If worry is alien to you, then you might want to check your pulse. Studies show that worry extends across our entire lifespans—over our finances, relationships, families, work, you name it.
A small amount of worry that does not disrupt your day is normal, expected and sometimes even productive. After all, it can help you assess risks, detect and attend to threats, and focus on potential solutions to the problems you face.
But once worry gets out of control, it can seep into every decision you make and significantly disrupt your life.
Let’s examine how and why this happens—and how to prevent it.
This Is Your Brain on Worry
When a negative thought enters the brain, you have two options: You can let it have a life of its own, or you can control it with your attention. But here is where the problem lies: Those who are big worriers don’t have much attentional control.
When this is the case, worry not only takes over the brain, but it also attacks thought processes and causes people to become even more glued to the worrisome issues.
A recent review led by psychologist Colette Hirsch outlined that people who worry all the time have excessive attention to threat—even when it is not clear a threat is actually present. This is not necessarily a conscious decision—it could actually be due to genetic variations—so the best way to predict and understand worry is not to ask people whether they feel anxious. Rather, it is to understand their unconscious tendencies toward threat.
People who worry often think that their anxieties will help or protect them in some way. They also feel convinced that their own thoughts and worries cannot be controlled. Deep down, though, worriers cannot tolerate uncertainty, and when they worry out loud, it helps them avoid doubt and even more potential negativity.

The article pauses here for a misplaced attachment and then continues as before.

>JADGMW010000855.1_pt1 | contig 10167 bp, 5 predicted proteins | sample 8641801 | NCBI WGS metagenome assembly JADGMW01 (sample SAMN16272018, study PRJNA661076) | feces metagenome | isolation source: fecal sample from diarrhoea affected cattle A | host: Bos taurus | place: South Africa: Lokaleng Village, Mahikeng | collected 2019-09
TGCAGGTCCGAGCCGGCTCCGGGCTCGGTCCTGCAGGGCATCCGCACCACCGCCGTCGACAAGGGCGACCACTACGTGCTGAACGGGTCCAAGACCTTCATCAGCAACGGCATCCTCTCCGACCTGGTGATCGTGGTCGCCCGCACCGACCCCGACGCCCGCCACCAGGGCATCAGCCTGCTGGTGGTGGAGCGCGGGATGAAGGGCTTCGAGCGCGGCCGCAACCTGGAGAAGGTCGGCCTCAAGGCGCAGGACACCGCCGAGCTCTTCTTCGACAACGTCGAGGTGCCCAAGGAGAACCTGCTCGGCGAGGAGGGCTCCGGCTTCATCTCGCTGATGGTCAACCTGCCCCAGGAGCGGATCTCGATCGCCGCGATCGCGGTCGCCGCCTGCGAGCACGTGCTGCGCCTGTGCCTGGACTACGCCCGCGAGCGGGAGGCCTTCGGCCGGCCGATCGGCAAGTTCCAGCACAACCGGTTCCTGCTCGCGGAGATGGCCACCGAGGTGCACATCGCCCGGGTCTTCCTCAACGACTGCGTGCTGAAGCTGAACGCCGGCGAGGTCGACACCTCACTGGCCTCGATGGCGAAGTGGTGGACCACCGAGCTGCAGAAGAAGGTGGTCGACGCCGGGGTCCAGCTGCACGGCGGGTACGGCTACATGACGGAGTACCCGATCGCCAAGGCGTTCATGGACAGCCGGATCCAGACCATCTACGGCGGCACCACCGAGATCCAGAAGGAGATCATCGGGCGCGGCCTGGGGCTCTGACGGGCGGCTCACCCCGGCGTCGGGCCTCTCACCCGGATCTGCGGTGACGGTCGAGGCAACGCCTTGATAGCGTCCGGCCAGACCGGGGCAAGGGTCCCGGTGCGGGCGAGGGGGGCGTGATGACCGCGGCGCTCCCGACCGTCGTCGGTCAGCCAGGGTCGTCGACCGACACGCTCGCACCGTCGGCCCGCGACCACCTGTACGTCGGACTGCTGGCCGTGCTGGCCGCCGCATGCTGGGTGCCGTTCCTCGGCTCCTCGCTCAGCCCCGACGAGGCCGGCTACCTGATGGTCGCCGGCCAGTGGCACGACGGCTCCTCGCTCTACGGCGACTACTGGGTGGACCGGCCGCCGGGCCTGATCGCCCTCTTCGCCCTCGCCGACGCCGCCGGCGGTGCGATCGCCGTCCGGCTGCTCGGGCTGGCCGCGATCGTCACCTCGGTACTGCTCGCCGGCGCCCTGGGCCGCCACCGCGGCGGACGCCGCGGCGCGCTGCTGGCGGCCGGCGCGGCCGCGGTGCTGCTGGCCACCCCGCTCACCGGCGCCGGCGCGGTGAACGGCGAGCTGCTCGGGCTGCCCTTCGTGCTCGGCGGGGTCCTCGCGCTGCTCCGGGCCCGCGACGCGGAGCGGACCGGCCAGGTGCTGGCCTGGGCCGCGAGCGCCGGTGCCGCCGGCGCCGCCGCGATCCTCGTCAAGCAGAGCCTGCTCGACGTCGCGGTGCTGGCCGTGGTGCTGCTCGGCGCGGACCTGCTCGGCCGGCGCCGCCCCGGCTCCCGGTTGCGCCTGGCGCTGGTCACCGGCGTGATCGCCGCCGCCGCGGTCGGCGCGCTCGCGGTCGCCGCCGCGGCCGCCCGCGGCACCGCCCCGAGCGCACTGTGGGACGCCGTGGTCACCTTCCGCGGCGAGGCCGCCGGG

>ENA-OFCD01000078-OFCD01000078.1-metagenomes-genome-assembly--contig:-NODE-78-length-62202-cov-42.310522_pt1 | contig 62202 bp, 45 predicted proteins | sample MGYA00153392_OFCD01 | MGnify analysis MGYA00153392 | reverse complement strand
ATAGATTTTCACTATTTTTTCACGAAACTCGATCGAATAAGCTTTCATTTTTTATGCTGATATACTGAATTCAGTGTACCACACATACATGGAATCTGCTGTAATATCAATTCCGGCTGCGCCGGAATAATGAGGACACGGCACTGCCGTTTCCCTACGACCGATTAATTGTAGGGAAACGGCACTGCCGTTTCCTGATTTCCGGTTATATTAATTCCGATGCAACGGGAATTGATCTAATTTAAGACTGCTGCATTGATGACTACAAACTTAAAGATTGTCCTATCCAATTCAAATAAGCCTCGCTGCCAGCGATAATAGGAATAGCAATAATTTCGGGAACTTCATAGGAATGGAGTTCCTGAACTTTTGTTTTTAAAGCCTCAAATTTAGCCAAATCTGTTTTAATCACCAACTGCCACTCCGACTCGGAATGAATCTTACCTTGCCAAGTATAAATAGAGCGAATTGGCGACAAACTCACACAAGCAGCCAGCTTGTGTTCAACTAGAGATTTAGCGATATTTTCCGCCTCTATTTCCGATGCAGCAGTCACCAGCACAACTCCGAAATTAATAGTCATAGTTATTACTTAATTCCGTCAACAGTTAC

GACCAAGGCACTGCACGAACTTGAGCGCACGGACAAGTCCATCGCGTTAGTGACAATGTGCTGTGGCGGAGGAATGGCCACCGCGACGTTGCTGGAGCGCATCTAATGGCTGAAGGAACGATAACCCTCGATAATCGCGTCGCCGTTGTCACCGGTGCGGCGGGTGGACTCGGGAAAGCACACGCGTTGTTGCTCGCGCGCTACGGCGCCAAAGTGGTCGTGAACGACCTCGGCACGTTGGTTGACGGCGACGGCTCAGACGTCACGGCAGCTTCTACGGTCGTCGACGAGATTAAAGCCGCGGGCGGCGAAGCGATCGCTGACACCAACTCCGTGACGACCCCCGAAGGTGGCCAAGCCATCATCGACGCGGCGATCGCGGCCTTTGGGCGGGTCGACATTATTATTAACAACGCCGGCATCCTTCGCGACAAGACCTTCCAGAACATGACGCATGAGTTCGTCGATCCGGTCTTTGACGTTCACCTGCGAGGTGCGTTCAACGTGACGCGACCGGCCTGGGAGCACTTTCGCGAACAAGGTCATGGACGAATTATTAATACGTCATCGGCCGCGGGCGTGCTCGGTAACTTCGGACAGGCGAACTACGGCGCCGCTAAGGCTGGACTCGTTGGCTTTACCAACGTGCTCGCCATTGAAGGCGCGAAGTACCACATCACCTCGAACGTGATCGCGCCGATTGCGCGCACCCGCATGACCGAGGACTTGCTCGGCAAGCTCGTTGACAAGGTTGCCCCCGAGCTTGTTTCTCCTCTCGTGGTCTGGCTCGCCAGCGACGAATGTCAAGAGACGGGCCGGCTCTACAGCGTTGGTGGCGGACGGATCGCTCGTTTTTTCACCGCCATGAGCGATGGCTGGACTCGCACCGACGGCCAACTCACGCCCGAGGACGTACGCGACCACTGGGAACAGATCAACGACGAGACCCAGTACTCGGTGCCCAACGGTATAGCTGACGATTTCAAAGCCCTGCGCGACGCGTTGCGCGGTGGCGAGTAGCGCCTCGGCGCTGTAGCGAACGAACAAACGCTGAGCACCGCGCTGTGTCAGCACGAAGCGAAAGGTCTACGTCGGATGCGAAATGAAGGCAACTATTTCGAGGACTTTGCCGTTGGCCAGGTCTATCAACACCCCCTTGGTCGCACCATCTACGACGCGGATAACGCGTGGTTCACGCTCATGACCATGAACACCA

How to Feel Good About Worrying
To a certain extent, worries are related to how you feel about yourself. A recent study showed that when you feel better about yourself emotionally and physically, you worry less. Here are three tips to help you lessen your worries through positive thoughts:
1. Find some good news.
Switch off the bad news and turn on the good news—not just on the TV, but also in your head. You have to make a point of it. Set aside time in the morning to affirm the positive in your life.
When you find yourself worrying, learn to immediately think of one thing you appreciate. Then, given that your mind is prone to wandering, do something that holds your attention. Watch a great movie, play an online game, have a conversation with a loved one—these are all great ways to ground your worrisome, overactive mind.
2. Be what you can be.
Overcome your intolerance of uncertainty by accepting the things you cannot control. Make a list of them, and when you think of them, drop them. Then, given that self-efficacy can help quell worry, why not begin building yourself up—both physically and emotionally? Practice being what you want to be, rather than waiting for yourself to magically become it.
I’m not suggesting that you should become the Dalai Lama or Hulk Hogan; I’m suggesting that you should invest in yourself. Hire a trainer who can guide you to better physical health, or find someone who will hold you accountable. Also, invest in building your self-efficacy by forgiving yourself for past mistakes and setting up small wins for your future.
3. Create an anti-worry day.
Take control of your day. First thing in the morning, spend five minutes writing down three things you appreciate about yourself and your life. Then, head to the gym to meet your trainer or workout partner and set small, achievable goals. After that, go into your office with the intention of stopping the chaos caused by worrying before it even begins. If you find your mind wandering, take a 10-minute game break, call a friend or turn on your favorite song.
Toward the end of the day, it can be easy to let your guard down and feel negative thoughts concerning yourself and your uncertain future. This is when you need to keep identifying and letting go of the things you can’t control.
It’s inhuman to feel no worry, so instead of searching to eliminate it from your brain altogether, use it to identify what makes you happy, what your goals are, and how you can become the greatest possible version of yourself.